Law said that HERO “has been approved by legislation, is only in California and has partnered with AMBAG” and that “344 communities have adapted it in different size cities from L.A. to Calistoga. It saved $1.66 million in energy cost and helped 44,000 consumers. Nine out of 10 said they were happy with it and the same number said they would recommend it.”
He listed solar as a third of the projects Renovate America does and two-thirds focus on water efficiency services. The rest would be upgrades to heating and air conditioning systems, windows and floors.
Law explained that HERO would come in handy “for anyone wanting to take out $10,000 out of his credit card (for home improvements). Usually, banks like Wells Fargo may give consumer the credit but (not allow for the) urgency and time frame (of the home improvement project). FICO score is not part of eligibility. It’s based on the value of the property.”
He said there would be “a fixed interest rate for the duration of the assessment and there will be no cost to the homeowner.”
After further questioning, Law clarified that “The expense will appear as a line item in your property tax, like the school measure. Usually, something to the amount of $200 a month.”
Klauer expressed reservations about the program.
“I have a problem with FICO not being included. (The no assessment part) also scares me. Anyone can go online and get about a hundred different sites that can help assess their property and that’s still off by about 30 percent.”
Law assured Luna that HERO works with local contractors.
Friend asked, “If there’s already legislation for this, why do you need council’s permission (to do business) in the county? “ He made a point that “if we allow it, people will say it must be good. It’s easy to fall into a bad situation here. They’re going to have changes to their (property) taxes they don’t understand,”
During public comment, San Benito County Association of Realtors member Christine Fortney said members of the group “oppose the program.” She cited a letter from the Federal Housing Administration (FHA) against HERO because of, among other things, “a second market entity, collateral-based lending, lack of disclosure, uncertainty about energy reduction vs. cost ratio, doubtful return of investment and transfer of debt to new owner – reducing sales equity.”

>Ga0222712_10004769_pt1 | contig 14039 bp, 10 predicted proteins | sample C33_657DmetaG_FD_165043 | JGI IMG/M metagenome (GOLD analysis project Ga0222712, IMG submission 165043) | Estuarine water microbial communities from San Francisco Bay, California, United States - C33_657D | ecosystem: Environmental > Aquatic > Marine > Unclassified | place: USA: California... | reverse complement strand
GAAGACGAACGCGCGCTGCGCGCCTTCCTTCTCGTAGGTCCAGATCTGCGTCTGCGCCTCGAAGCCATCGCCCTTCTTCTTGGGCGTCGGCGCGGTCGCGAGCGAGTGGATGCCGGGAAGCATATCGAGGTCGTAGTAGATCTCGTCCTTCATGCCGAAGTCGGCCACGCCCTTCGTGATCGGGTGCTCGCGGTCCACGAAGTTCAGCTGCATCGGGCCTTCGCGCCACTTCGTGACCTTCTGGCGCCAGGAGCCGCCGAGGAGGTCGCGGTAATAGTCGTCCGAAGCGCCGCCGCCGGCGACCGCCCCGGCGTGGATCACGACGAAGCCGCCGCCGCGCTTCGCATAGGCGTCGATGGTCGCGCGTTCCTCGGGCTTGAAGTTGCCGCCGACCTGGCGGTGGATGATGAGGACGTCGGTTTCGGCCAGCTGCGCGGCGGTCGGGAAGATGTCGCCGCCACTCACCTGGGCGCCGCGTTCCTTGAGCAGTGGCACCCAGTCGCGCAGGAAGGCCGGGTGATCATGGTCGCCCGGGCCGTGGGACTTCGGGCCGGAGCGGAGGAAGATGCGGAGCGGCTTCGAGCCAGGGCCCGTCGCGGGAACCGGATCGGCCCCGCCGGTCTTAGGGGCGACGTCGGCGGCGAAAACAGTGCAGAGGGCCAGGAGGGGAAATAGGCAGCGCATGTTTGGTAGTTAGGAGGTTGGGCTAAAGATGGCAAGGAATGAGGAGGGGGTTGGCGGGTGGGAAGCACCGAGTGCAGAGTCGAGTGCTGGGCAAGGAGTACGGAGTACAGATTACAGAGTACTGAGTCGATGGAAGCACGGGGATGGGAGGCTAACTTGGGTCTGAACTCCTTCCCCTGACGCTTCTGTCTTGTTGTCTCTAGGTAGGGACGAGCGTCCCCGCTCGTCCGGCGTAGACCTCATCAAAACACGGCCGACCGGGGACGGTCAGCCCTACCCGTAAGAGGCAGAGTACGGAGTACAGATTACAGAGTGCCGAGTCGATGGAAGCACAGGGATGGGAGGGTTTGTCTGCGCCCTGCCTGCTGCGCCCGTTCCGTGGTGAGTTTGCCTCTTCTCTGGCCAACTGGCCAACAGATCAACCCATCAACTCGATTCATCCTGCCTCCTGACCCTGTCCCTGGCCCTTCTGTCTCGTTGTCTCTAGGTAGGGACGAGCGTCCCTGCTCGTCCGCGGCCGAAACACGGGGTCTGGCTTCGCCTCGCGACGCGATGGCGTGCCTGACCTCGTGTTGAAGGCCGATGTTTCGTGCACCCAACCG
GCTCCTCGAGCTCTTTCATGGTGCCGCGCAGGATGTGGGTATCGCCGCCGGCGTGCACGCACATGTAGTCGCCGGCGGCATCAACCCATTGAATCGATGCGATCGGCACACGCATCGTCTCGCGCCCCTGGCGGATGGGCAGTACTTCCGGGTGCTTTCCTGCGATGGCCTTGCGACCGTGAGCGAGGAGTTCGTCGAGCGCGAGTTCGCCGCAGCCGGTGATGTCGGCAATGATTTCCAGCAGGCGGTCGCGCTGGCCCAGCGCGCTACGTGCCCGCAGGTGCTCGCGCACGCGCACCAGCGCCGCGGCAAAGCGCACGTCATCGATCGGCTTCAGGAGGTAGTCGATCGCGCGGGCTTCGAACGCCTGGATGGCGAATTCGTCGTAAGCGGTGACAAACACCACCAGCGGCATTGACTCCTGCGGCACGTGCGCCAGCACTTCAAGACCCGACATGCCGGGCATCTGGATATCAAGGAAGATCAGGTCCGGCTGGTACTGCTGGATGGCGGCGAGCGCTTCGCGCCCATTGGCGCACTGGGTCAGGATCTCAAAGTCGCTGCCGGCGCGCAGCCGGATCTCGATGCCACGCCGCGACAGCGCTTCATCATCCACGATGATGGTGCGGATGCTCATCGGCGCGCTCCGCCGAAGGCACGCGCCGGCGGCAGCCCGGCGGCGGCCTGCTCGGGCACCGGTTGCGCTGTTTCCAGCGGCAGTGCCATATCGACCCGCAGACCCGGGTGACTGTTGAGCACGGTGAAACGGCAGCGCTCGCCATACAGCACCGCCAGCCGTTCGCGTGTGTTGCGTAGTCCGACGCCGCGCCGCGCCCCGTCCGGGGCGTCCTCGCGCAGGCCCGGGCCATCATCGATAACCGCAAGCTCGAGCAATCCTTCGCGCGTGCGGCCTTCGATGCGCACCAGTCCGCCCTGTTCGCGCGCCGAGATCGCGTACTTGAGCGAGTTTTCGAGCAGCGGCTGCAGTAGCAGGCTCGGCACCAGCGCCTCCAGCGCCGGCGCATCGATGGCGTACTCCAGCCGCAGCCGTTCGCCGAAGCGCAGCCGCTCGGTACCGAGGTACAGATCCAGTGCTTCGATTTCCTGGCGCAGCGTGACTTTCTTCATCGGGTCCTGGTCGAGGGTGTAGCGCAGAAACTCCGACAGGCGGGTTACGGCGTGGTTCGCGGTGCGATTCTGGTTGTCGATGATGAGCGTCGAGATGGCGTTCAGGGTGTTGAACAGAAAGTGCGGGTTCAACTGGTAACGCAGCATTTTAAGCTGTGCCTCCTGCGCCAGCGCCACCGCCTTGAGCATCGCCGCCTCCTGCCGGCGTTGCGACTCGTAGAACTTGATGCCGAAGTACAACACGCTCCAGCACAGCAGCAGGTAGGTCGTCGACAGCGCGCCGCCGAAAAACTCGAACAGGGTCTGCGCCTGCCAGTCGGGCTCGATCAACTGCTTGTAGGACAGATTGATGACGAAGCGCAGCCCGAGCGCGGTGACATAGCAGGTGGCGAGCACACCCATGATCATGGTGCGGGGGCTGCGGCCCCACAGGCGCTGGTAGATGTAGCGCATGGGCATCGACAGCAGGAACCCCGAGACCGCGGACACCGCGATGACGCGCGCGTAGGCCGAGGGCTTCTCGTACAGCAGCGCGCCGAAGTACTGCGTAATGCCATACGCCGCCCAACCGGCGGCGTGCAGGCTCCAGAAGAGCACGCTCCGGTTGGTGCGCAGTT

It was also noted that FHA and other lenders will not guarantee or purchase a home loan with a HERO tax lien on it. If a new buyer wants to buy the house with an FHA loan, then the lien must be paid off.
Realtor Jason Noble observed that “collateral-based lending was responsible for the (subprime mortgage) mess we found ourselves in in 2007.”
The council decided to treat the discussion as information only and moved the resolution to consent to include Renovate America business within the county for its next meeting.
Costs not to rain on city parades
A businessman asking about a permit caused the city to review its process for approving and costing public events such as parades, National Night Out and the Farmers' Market. The council decided not to pass on the city's costs to parade-holders.
The ensuing report revealed that a typical parade “would cost $650 a day, four city employees and their pay for at least four hours of work, the cost of traffic control and diversion and other things.”
The cost of each Farmers Market would also be $650, plus the cost of materials needed to set it up (like barricades) priced at one-third of the market value. National Night Out would need emergency staff and they will add $200 an hour for over-time pay.
The report sought to get direction from the council on how to efficiently charge for public events.
Luna said, “I don’t believe in passing on this cost to the community. If it costs $100 for an application to be filed with the police or fire departments, let’s just up it to $50 more.”
Klauer agreed, “I don’t want the city to eat $700 every time somebody wants to do something publicly. Smaller events appeal only to certain segments. I don’t know the sweet spot (for costing events) but I’m afraid of what might happen if we pass it on.”
Friend asked, “If (the Hollister) Downtown Association charges (for the weekly) Farmers' Markets, do we charge the Veterans’ Parade, too? I understand there are expenses, but for 70 years, we haven’t budgeted for downtown events. There are about 40 events each year. Do we recover costs (from all)?”
Miller replied, “Municipal Code says we will recover costs but not county code.”
Hollister Downtown Association President Brenda Weatherly said, “The association is funded by membership fees. We will pass on the cost if you charge us. That’s why we name the city as co-sponsor (for the event).”
Mayor Ignacio Velazquez had the final word, saying “We are a parade town. We love our parades. It’s what we are. We don’t even put islands on our streets. We’ll work with our temps (temporary employees, to cut expenses). We’re not going to ask $100 for community events. Let them (go on with the parades and other events).”
In other business
The council agreed to rename the Fire Committee as the Fire Advisory Committee to make its function clearer and for Fire Chief Bob Martin Del Campo to head the county fire administration “to better manage responsibilities.”